In the bedroom, Marv put on his new jeans, T-shirt, socks and underwear. “They may not be as clean afterward, but they started out that way.” He wiggled his busy brows at his wife.
She grinned back holding her own out for inspection. Her soft slacks and printed blouse would look nice at the morgue or wherever they ended up.
“My heart is racing,” she informed Marv as they drove the two hours to the location on the flyer.
“Mine too. I hope I don’t have an attack before we get there.” He hadn’t driven this far for a couple years since the treatments started. He wanted to do it this one last time. They took turns driving to keep him from becoming too tired.
They enjoyed the drive through the mountain pass. They commented on the colors and the animals they could see sprinting through the trees. Then the road turned and ended at a parking lot. Not a big one, there were just four cars parked next to one another.
“Maybe we should have called ahead and warned them to have hearse handy.” Marv quipped.
Betty giggled at first, then it turned into an uncontrolled laugh. She finally quieted and wiped the tears from her eyes, “Maybe we should have.”
“Too late now. Let’s go.” He took her hand and they walked to the building.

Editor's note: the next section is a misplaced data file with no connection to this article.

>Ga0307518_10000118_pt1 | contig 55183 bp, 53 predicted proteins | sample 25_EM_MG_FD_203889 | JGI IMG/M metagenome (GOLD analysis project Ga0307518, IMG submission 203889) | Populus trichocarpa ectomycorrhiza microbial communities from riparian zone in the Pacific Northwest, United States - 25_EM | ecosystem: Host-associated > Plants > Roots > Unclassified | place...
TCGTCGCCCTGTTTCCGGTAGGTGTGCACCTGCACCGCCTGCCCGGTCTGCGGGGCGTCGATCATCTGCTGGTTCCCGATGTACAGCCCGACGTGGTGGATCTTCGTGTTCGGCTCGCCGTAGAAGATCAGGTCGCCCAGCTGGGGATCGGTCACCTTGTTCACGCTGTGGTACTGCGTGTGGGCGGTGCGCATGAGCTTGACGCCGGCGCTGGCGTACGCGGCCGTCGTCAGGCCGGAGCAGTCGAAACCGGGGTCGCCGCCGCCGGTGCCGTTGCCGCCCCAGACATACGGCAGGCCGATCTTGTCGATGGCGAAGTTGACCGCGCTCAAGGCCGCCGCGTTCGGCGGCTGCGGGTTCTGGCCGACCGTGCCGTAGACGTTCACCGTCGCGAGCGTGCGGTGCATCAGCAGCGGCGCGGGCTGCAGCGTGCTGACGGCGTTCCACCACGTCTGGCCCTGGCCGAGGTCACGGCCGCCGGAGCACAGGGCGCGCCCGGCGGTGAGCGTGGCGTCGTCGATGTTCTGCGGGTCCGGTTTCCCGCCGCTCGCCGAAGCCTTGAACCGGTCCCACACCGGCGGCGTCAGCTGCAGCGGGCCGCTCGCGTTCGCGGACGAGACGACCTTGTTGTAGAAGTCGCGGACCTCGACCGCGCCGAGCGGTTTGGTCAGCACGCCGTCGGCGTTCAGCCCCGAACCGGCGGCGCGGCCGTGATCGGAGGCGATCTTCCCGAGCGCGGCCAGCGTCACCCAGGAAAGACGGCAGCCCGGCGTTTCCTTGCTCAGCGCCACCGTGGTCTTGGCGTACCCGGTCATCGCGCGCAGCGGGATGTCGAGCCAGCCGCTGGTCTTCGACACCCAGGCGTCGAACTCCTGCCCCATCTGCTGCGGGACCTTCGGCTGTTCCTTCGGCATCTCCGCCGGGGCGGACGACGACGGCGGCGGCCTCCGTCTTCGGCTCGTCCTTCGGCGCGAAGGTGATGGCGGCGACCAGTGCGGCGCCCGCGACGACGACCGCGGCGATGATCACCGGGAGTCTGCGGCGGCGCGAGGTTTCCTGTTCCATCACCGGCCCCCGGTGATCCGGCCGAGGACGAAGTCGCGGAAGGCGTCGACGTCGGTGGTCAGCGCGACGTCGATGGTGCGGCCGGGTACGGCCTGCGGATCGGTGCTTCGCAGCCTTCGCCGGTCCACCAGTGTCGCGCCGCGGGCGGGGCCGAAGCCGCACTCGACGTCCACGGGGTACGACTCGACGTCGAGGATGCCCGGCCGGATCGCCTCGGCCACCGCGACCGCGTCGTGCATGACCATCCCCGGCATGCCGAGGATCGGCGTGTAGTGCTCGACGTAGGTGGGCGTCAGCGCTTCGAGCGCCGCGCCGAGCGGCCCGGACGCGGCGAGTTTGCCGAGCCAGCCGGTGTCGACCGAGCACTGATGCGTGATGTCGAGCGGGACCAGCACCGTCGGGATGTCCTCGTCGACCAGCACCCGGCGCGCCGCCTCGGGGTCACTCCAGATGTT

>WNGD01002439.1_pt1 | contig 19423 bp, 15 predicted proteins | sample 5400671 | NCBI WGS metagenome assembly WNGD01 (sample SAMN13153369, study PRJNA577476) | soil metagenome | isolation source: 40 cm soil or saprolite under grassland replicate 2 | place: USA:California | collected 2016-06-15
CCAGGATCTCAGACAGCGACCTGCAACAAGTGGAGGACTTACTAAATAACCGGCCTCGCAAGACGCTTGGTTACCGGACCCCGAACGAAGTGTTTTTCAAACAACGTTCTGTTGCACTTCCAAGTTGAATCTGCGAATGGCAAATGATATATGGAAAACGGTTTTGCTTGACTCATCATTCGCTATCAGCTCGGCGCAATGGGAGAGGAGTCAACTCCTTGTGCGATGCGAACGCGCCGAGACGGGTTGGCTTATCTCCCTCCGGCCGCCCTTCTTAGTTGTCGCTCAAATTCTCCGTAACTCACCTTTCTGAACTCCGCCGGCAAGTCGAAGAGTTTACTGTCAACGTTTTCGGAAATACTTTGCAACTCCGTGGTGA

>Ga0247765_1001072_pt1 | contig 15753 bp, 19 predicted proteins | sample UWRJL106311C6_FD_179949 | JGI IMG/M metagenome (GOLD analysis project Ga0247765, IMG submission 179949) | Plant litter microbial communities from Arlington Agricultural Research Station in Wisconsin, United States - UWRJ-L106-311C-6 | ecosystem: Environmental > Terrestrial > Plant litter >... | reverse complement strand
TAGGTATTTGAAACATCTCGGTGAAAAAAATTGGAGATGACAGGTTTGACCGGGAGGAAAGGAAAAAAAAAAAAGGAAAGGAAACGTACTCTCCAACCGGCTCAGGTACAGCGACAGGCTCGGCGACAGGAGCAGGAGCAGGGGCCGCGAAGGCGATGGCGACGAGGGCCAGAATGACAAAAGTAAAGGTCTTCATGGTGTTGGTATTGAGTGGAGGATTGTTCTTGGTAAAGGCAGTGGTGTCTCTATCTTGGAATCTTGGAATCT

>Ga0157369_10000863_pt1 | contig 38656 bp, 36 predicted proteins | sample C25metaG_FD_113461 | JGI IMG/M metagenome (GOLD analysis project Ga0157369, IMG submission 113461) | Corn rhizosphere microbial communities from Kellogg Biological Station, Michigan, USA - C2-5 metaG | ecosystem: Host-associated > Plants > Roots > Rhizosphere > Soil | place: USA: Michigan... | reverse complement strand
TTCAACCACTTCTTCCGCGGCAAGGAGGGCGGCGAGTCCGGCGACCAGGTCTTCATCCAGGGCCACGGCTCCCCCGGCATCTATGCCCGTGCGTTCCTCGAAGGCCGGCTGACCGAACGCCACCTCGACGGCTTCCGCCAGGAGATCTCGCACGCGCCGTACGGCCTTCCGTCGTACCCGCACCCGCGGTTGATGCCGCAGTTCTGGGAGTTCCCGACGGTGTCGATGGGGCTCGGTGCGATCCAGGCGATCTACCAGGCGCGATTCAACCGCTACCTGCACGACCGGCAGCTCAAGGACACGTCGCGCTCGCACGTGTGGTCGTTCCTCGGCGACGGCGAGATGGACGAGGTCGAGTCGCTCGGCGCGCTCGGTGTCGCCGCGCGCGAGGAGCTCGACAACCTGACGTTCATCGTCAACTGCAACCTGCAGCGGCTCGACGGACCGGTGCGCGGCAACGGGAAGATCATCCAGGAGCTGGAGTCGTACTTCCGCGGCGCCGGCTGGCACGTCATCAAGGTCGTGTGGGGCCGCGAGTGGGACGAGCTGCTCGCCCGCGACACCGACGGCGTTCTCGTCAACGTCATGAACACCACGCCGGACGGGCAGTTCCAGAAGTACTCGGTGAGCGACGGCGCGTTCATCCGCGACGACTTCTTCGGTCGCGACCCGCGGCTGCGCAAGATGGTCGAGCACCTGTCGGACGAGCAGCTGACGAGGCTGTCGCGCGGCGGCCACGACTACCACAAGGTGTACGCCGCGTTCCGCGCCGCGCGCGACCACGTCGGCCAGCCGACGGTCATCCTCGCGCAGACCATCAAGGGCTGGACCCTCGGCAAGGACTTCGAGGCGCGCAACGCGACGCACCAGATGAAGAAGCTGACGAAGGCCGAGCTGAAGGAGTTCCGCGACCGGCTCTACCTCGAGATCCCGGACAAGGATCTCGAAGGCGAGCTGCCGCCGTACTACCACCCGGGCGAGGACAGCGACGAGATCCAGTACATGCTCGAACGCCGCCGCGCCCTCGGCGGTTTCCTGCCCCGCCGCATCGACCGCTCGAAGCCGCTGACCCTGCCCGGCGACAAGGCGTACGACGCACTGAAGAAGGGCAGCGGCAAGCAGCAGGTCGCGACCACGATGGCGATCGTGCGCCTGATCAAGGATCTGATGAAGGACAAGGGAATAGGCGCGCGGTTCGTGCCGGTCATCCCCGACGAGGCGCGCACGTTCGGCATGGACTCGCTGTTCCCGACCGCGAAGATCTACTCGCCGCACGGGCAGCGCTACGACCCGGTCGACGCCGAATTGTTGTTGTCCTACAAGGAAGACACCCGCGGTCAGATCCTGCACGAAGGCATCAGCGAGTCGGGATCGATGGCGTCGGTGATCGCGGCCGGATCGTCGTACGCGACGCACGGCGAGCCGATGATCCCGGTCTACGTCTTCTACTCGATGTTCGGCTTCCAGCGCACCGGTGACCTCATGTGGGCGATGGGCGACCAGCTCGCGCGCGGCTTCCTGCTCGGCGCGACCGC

They walked hand in hand to the rustic building. Three men grouped together watched their approach. They all faced each other in silence.
One of the men stepped forward and cleared his throat. “Are you sure you want to do this?” he frowned at them.
“Its on our bucket list,” Marv answered and silently asked God for forgiveness for the lie.
They looked at Betty who nodded in agreement. “Okay then, here are the waivers you have to sign.” After the two octogenarians signed the papers, they followed the men to where the men strapped into their gear then strapped them to each other.
On the deck, Betty wrapped her arm around Marv. Her heart raced and beat hard against her thin chest. Terror coursed through her. Her nerves screamed at her eyes to close and for her feet to run.
“Are you having second thoughts? We haven’t lost a single person since we started this over twelve years ago.” The young man with a full beard tried to lighten the tension.
“How about a double?” Marv asked to the man next to the opening in the railing. He got a smile as a response, but no comment.
Betty forced her feet to move with Marv’s to the edge of the deck. The stream below looked like a ribbon of white foam. She wrapped her arms around her husband of over sixty-five years and kissed him hard.
They followed the instructions and the deck fell away. They were falling. Betty’s eyes squeezed shut. Her heart felt as if it were going to burst, but didn’t. A scream escaped her mouth pressed against Marv. They bounced a few times then hung there.
“Are you alive?” Betty whispered.
“Yes.” Marv whispered back.
It was over. The winch hauled the two up. The men maneuvered them to the deck and Marv stood with their assistance, Betty’s legs wouldn’t hold her up she sat on the wood decking. They removed straps and were escorted to the small gift shop where the two could buy a memento of the day. They declined and went to their car.
“What now?” Betty looked at her husband.
“I don’t know, I thought the jump would have killed us”.